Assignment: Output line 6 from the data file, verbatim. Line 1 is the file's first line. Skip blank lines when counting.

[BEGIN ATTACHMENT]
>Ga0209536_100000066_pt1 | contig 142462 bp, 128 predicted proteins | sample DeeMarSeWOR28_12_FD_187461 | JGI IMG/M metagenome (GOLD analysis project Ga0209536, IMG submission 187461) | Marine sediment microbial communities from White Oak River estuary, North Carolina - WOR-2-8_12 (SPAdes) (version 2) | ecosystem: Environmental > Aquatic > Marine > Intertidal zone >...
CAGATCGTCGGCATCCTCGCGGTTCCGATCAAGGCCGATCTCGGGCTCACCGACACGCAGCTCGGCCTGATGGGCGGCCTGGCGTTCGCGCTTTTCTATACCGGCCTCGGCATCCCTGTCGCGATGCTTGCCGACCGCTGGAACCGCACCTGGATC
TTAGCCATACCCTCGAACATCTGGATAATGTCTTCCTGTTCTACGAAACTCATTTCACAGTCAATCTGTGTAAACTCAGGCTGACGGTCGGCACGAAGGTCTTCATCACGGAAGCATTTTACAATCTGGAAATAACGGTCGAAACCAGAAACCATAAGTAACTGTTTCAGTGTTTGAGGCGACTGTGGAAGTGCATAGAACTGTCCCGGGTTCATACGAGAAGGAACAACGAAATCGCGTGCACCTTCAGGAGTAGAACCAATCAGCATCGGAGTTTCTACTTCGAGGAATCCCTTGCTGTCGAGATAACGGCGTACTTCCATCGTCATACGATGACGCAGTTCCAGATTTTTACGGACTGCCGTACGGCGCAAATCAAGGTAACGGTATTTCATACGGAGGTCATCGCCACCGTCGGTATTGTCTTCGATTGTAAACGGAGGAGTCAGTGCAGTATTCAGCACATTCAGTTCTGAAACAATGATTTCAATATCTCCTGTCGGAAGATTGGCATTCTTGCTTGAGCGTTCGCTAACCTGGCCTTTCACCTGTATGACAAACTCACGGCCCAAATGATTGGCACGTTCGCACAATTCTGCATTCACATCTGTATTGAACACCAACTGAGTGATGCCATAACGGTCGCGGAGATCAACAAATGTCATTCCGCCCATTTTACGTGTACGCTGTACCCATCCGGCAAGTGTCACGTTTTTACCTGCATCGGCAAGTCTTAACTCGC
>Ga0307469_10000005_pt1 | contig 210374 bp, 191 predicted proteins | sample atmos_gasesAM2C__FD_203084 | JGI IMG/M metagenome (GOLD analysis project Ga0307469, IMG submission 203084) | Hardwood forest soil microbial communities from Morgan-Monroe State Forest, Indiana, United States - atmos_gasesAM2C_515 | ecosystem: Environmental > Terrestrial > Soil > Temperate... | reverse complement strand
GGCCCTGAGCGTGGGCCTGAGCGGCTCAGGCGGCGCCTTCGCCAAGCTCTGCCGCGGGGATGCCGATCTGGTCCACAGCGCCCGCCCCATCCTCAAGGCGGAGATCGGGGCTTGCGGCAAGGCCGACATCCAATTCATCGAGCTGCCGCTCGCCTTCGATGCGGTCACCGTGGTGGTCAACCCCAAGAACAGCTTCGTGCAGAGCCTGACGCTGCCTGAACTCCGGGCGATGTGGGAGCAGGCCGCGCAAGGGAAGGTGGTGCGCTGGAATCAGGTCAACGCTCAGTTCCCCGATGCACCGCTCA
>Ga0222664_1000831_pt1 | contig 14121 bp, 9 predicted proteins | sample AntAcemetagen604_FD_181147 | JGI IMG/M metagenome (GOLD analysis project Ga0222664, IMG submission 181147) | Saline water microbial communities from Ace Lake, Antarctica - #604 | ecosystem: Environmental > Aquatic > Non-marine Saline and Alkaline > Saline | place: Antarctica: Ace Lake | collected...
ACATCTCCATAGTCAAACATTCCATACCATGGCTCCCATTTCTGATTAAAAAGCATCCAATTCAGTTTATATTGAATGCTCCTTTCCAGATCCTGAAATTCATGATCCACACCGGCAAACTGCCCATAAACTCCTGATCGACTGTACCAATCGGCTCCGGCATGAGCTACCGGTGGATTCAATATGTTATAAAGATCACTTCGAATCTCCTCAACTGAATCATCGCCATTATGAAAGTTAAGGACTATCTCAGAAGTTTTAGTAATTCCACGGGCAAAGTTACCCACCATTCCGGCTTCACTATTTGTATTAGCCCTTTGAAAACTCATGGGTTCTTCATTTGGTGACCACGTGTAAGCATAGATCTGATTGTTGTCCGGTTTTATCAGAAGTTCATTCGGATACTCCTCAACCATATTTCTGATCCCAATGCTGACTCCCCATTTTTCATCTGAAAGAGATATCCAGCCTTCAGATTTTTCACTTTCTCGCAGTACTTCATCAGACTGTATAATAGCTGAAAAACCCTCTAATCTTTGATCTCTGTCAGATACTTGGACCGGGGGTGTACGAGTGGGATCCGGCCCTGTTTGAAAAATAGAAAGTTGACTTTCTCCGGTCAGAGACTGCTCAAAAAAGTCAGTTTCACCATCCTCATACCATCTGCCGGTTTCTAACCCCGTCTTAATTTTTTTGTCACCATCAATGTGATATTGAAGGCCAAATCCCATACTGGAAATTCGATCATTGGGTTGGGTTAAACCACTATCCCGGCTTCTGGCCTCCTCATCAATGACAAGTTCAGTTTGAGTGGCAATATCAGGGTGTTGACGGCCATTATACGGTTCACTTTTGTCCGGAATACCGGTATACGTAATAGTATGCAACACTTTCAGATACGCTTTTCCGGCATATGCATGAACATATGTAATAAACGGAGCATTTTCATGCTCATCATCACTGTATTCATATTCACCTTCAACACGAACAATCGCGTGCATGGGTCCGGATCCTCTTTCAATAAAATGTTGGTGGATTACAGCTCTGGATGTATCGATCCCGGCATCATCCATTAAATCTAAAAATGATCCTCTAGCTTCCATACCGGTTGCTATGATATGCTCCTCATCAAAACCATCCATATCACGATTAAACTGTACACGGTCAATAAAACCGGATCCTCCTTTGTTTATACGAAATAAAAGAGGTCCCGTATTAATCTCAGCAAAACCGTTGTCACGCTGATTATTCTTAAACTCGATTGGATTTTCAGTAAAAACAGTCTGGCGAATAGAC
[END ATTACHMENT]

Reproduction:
>Ga0222664_1000831_pt1 | contig 14121 bp, 9 predicted proteins | sample AntAcemetagen604_FD_181147 | JGI IMG/M metagenome (GOLD analysis project Ga0222664, IMG submission 181147) | Saline water microbial communities from Ace Lake, Antarctica - #604 | ecosystem: Environmental > Aquatic > Non-marine Saline and Alkaline > Saline | place: Antarctica: Ace Lake | collected...